5. All those buildings are great looking. And something strikes me as odd. I think sometime ago I saw where someone here said Britain has 70 million people. And Britain is tiny in size compared to the U.S. We have something over 300 million. But looking at your pictures, it seems you have a lot more space in settled areas than we do. Everything here seems crowded to me in comparison - from shopping malls to houses in the suburbs.

  6. You're right David, once you get out into the countryside in the UK there are surprisingly few people around especially if you don't count tourists. You don't expect to see wide open spaces but you do, especially in Yorkshire. We were quite amazed by them and the way you can walk anywhere on these wonderful public "footpaths" is a real jewel in their crown.
    Sounded lovely YP though walking in the heat is for the birds in my opinion!

  7. It's an unfamiliar area to me but close to home. Thanks for the walk.

    God is that chap with a long white beard dressed in a nightie. He sits on clouds and strikes blasphemers down.

  8. DAVID OLIVER Perhaps you should take a trip to Montana or Idaho. A lovely thing about the landscape of the English countryside is how mankind has interacted with Nature through the centuries. This adds to the beauty and the interest.
    HELEN I think the Yorkshire Tourist Board should employ you to front an Australian TV campaign to bring planeloads of your compatriots over here.
    ADRIAN If God is s you describe, how come you weren't struck down years ago?

  9. Not surprised you walked all that way without 'really' stopping. What with all those Yorkshire puddens you eat.

    By the by, what exactly does really mean? Oh and while we're on the subject do 'you' make yours with one egg or two? Added to which do you eat the YP's before the meal with gravy. That's what we used to do in the olden days, when Yorkshire grandad was alive.


  10. LETTICE LEAF "really" is a term widely used for emphasis. Regarding the one egg or two question it depends on how many Yorkshires you plan to make. Too much egg can make your puddings too eggy - the wrong balance. When I were a lad we always ate the Yorkshire puds first with gravy but no matter how many times I tell my Lincolnshire born wife, she will insist on serving them with the main meal - usually Sunday roast but they also go well with curries, Mexican food and Cantonese dishes. Hard ones make good ashtrays.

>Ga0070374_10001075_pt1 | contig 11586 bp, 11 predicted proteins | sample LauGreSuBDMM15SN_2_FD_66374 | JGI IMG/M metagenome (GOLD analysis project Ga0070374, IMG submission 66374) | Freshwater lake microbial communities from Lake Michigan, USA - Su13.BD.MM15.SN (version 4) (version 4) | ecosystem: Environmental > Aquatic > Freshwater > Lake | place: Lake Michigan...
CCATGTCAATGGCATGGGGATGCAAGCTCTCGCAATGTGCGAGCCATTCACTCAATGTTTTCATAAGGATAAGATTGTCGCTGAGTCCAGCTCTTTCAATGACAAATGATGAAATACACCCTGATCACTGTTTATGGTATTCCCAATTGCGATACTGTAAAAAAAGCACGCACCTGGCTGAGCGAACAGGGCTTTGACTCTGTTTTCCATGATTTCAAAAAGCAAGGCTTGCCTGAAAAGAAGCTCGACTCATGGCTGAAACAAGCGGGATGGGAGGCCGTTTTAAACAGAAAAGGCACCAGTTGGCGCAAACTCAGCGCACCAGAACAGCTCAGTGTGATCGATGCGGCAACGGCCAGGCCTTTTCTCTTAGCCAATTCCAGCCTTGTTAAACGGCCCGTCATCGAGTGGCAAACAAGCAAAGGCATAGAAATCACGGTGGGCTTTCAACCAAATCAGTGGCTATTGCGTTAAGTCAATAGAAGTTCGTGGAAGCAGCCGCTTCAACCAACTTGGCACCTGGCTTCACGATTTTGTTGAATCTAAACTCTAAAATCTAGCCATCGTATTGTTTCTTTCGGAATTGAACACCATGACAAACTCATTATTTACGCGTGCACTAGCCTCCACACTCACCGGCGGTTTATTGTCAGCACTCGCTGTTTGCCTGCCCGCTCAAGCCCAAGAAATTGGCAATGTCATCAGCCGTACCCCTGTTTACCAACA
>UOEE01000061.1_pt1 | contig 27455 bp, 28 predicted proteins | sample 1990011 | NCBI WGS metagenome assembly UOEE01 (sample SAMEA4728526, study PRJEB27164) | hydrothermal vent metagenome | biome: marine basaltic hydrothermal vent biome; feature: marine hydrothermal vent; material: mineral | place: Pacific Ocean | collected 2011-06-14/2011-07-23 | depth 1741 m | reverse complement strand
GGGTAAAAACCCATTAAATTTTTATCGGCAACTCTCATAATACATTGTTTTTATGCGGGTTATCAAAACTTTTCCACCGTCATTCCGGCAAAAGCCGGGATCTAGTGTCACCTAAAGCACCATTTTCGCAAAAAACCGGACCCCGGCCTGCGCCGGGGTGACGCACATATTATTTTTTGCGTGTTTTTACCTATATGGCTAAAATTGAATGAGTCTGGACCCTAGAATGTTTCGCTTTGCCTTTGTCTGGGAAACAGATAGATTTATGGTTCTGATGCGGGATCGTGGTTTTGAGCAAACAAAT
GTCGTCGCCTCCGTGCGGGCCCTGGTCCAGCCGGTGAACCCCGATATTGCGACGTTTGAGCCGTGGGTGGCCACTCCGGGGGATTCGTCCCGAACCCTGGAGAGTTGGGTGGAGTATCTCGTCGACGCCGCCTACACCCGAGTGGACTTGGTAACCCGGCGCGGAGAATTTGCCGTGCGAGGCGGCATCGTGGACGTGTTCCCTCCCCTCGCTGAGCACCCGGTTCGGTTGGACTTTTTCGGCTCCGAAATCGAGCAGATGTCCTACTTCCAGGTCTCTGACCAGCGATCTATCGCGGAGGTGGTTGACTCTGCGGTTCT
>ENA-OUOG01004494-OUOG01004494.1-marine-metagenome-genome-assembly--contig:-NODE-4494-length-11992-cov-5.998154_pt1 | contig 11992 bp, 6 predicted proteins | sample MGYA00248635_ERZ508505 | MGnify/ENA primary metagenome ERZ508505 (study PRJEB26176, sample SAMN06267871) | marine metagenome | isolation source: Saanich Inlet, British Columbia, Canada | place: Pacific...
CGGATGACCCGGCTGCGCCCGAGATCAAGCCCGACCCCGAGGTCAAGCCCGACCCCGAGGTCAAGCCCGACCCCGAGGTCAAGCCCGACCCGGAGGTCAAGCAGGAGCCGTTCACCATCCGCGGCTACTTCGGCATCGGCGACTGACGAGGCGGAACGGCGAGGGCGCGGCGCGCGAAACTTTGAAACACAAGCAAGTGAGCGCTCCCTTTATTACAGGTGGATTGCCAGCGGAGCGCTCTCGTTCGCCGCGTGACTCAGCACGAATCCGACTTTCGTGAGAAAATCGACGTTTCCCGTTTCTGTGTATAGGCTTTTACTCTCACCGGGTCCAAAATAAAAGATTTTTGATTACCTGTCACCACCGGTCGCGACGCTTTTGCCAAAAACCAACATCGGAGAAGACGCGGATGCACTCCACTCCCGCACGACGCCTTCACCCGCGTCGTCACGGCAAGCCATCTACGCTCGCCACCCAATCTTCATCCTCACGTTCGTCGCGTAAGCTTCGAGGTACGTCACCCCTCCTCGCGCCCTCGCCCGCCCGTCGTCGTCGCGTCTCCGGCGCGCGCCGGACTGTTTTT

11. sounds like a great journey - thought when you set off you were appen going to Wales - is the old sign still there?

  12. GERALD Wales is still there and the signs too. Funny name for a place - being so far from the principality. I wonder how the village got that moniker...

  13. According to wikipedia "Wales shares its name with the country of Wales, and the derivation may well be the same: the name Wales coming from a Germanic root meaning stranger. The suggestion, therefore, is that there was a continued Celtic presence here following the arrival of the Anglo-Saxons at the turn of the 6th century. The earliest reference to Wales is in 1002, when Wolfric Spot, a Saxon thegn, is recorded as owning Walesho.
    Sir William Hewet, Lord Mayor of London in 1559, was born in Wales, and his descendants, the Dukes of Leeds, would come to dominate the area."